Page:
South Korea’s industrial output continued to grow in October from a year earlier, despite persistent global uncertainties caused by eurozone woes and problems facing advanced industrialized economies, a government report showed Wednesday.
According to the report by Statistics Korea, production in the mining and manufacturing industries expanded 6.2 percent last month from a year earlier. The October figure represents the 28th consecutive on-year expansion since July 2009.
However, industrial output dropped 0.7 percent from the previous month, after rebounding in September.
In September, industrial output grew 6.9 percent on-year and rose 1.2 percent compared to August.
The latest report showed that vehicle production, including complete knockdown sets that can be assembled into cars abroad, fell 3.0 percent, with video and audio equipment numbers dropping 4.3 percent from the month before.
Reflecting this, the country‘s factory operating rate fell 1.8 percentage points from the previous month to 79.5 percent of capacity in October.
“Despite some weak numbers compared to the month before, annual growth was fueled by solid gains in automobiles and semiconductors that offset losses in video and audio equipment and electric products,” the statistical agency said,
Output of semiconductors and related parts surged 26.3 percent on brisk exports with automobile production jumping 11.7 percent on-year.
The monthly report, in addition, showed numbers for the service sector, which acts as a barometer of the country’s domestic economy, rising 0.7 percent from the month before.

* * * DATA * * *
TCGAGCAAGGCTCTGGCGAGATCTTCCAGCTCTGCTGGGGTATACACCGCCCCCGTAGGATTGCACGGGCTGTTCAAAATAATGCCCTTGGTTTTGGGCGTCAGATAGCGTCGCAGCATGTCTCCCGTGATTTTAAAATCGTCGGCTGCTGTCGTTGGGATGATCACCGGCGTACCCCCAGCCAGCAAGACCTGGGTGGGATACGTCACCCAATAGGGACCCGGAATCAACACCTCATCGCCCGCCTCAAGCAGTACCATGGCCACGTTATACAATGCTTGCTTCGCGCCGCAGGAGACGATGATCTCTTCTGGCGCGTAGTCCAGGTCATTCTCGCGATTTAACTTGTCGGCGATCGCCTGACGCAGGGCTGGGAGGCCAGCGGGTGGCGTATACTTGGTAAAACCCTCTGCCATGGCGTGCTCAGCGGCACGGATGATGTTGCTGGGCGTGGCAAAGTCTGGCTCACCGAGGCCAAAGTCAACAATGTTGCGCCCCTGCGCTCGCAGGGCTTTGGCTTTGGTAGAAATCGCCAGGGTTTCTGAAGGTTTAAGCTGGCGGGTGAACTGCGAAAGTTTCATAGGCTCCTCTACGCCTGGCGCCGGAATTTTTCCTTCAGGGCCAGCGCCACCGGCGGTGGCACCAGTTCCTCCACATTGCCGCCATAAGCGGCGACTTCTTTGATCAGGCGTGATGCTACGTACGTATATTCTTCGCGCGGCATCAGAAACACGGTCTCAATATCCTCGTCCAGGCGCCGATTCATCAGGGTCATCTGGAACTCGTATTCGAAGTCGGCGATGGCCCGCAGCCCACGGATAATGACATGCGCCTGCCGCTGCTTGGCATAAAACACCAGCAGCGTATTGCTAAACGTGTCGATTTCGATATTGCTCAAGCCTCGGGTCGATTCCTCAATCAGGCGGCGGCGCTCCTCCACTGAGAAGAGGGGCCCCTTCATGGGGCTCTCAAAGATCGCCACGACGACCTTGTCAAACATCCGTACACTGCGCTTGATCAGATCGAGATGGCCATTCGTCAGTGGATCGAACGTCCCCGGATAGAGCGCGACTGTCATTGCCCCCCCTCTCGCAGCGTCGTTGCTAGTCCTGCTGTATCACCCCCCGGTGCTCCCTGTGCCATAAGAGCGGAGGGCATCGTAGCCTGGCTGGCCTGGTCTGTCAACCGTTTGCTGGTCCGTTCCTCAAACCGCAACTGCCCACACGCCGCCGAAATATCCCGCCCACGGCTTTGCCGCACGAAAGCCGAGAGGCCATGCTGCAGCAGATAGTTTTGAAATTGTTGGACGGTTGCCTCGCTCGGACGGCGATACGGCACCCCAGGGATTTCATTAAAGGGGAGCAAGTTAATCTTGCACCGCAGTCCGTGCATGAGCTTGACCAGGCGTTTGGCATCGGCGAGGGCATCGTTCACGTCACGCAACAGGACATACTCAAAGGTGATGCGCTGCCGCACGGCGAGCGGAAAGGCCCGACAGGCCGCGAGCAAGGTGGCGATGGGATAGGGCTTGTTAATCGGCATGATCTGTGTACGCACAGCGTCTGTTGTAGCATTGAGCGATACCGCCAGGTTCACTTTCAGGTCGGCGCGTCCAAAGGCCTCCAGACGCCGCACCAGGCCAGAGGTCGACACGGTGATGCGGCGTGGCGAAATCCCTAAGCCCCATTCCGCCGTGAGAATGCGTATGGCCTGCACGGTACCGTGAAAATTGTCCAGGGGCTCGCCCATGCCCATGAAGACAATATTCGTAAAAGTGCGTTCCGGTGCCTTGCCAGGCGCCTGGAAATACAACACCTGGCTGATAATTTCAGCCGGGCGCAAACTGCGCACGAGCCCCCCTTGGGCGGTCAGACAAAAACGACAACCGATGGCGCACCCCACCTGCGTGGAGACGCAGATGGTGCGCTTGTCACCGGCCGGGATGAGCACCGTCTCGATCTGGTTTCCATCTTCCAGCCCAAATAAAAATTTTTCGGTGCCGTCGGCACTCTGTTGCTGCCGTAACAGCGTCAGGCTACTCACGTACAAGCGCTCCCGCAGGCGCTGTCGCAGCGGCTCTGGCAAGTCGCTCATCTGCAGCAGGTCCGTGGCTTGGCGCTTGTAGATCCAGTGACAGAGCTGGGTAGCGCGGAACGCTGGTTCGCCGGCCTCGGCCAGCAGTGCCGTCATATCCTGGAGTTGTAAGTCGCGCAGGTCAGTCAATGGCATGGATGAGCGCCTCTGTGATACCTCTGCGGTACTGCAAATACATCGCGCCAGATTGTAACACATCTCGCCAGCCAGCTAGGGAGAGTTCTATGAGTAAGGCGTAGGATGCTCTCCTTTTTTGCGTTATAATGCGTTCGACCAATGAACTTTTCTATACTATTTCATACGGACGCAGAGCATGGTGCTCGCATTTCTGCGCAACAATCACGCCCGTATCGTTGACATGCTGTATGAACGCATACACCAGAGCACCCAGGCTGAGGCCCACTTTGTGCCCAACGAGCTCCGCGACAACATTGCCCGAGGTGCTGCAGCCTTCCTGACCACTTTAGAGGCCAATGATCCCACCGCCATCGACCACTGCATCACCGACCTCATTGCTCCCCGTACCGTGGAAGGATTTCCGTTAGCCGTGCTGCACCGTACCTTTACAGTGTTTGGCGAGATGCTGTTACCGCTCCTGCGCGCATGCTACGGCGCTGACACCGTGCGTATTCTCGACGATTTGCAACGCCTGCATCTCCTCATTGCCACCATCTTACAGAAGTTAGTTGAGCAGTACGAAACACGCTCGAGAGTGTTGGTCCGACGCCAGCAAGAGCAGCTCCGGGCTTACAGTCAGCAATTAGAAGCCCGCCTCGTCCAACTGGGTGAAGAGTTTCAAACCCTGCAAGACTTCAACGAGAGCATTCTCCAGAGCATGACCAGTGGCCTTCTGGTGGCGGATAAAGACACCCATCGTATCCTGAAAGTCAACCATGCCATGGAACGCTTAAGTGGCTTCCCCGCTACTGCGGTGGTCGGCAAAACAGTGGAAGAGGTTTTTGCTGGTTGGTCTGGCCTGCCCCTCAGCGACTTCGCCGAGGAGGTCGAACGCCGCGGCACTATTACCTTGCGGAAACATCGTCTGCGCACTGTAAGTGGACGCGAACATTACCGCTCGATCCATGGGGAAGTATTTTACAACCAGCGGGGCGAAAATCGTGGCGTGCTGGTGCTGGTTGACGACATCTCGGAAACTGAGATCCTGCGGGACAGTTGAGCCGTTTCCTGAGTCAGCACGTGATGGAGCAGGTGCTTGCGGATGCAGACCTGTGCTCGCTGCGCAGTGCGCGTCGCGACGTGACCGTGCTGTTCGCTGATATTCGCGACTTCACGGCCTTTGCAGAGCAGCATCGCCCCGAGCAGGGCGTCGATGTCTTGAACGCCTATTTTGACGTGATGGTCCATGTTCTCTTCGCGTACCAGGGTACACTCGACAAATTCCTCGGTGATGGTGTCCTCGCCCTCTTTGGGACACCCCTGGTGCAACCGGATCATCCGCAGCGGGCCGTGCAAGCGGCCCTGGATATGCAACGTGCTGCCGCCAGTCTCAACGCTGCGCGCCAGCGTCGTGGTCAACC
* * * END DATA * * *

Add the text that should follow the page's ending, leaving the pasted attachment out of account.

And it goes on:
Retail sales increased 0.6 percent last month from September, with facility investment plunging 12.1 percent as companies spent less on general machinery, electric products and automobiles.
Compared to the year before retail sales rose 2.2 percent and facility investment fell 11.9 percent.
The statistical office, meanwhile, said that both the coincident and leading economic indexes fell 0.3 percentage points and 0.4 percentage points, respectively, compared to the previous month.
The indexes measure current and future economic conditions and help gauge how the economy is performing at present and will in the future. The dip marked the second consecutive month that both indexes fell and paints a relatively gloomy picture of the economy.
The report comes as Seoul‘s policymakers are facing heightened uncertainty caused by external factors such as general economic slowdowns in major economies, including the United States, Europe and China.
Such developments are bad news for Asia’s fourth largest economy, which relies heavily on exports to maintain growth. (Yonhap News)